During a shocking court hearing last Wednesday, family members learned that PPR owner Haysha Dietsch struck a deal with a buyer last January to sell the building at One Prospect Park West in Grand Army Plaza for $76.5 million.
“I had no idea somebody bought the building,” one family member said.
The court learned of the sale when a hearing that was supposed to address the depleted living conditions at the facility, which still houses a handful of elderly residents, instead welcomed a whole new set of lawyers to the case.
As family members waited for their hearing on poor conditions — from rotten food to no electricity — they listened to lawyers representing the building’s buyer fight PPR over the contract they signed on January 27.
According to the buyer — identified as One PPW Residences, LLC in court papers — a close on the sale should not occur until the elderly residents of the building have been removed.
The buyer’s lawyers explained that the buyer had signed the deal in January with the expectation that Deitsch would have a closure plan approved by the Department of Health (DOH), which he would then implement.
In fact, Deitsch did have a closure plan approved by DOH. But despite the fact that DOH knew of Deitsch’s plan to close last year, they advised him not to inform any of the residents of the facility’s imminent closure.
Thus it was not until over a month after the building was sold that Deitsch issued a 90-day eviction notice to the elderly residents at PPR in March, which led to the ongoing battle in court between Deitsch, DOH and the residents.
The buyer did not account for any remaining residents, and referring to their continued presence, the buyer’s lawyers stated that their client “did not contract for that obligation.”
“We want to close this transaction in a way to allow the residents to have their needs addressed,” the plaintiff said.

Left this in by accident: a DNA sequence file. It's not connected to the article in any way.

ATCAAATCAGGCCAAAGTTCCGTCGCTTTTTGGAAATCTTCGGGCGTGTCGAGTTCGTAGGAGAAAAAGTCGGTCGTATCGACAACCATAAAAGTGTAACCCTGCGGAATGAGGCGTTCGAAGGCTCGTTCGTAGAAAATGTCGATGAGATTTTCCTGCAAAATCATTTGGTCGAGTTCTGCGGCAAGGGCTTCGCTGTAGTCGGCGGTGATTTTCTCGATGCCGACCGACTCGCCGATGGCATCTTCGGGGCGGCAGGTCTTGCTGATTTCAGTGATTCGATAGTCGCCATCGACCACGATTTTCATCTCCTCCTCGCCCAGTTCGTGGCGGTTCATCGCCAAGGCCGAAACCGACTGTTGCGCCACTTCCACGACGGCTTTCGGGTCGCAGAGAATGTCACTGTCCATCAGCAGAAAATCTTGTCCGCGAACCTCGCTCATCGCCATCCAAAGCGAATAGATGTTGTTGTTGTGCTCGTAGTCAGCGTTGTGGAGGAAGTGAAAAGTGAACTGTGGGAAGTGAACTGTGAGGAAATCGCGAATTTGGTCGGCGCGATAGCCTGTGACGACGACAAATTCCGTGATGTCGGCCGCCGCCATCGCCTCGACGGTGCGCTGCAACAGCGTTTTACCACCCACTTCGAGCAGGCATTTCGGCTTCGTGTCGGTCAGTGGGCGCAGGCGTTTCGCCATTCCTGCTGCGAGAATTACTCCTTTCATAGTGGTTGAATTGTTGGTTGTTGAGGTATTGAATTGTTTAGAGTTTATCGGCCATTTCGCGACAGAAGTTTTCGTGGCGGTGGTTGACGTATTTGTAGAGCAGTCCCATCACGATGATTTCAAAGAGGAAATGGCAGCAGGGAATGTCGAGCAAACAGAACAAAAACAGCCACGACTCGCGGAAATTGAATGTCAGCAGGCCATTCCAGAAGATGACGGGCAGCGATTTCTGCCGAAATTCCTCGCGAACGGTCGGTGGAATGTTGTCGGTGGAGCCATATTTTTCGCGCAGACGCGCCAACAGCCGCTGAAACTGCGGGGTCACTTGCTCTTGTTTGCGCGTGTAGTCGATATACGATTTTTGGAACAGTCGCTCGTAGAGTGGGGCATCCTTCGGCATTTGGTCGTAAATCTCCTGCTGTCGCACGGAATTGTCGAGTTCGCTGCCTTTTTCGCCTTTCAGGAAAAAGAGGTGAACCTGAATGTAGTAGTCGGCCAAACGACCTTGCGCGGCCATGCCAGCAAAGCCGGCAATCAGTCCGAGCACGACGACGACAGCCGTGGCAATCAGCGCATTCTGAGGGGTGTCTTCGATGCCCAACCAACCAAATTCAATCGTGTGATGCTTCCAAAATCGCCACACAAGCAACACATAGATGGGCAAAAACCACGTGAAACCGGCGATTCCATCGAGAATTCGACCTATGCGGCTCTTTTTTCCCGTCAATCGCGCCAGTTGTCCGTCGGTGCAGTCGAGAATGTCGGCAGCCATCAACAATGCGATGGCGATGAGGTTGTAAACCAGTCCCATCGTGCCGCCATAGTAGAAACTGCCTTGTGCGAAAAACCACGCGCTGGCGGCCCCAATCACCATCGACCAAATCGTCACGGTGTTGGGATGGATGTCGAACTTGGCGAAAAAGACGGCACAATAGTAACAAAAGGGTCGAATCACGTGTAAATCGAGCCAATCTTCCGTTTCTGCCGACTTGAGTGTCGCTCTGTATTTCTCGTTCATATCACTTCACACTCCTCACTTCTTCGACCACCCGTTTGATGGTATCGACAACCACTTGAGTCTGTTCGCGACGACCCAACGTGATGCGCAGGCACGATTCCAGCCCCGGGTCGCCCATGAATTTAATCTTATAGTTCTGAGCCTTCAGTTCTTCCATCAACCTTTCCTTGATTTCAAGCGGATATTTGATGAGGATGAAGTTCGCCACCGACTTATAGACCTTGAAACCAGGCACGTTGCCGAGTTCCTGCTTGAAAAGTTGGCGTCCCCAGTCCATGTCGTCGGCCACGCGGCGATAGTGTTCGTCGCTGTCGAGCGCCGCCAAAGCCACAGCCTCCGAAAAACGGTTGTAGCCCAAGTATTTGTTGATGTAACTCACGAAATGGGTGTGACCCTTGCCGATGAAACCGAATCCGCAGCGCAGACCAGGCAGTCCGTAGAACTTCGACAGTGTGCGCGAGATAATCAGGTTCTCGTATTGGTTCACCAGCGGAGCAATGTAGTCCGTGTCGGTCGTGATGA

How deeply the plaintiff cares about the needs of the elderly tenants comes into question, however, with a closer look at the sale contract.
Within the agreement is a lease amendment that refers to a “bonus amount” of $7.5 million if 30 tenants or fewer remained living in the residence by “the first trigger date or earlier.”
Meanwhile, Deitsch is trying to keep the buyer’s deposit of $7.65 million while renegotiating a contract asking for more money.
Family members of the residents sat in the courtroom horrified.
“They’re talking about money, we’re talking about the lives of our loved ones,” one daughter said.
With the added complaint from the buyer, Judge Wayne Saitta of Kings County Supreme Court recommended that the residents, Deitsch, the buyer and DOH come to some sort of global settlement that would be satisfactory for all parties.
Those negotiations began on Monday and were not resolved by press time.
As somewhat of a relief to the distraught family members was the news that a contempt hearing against Deitsch is scheduled for sometime next week.
At that hearing, residents and their families will finally have the opportunity to testify against Deitsch alleging mistreatment that resulted in forced moves, illness and, in far too many cases, death.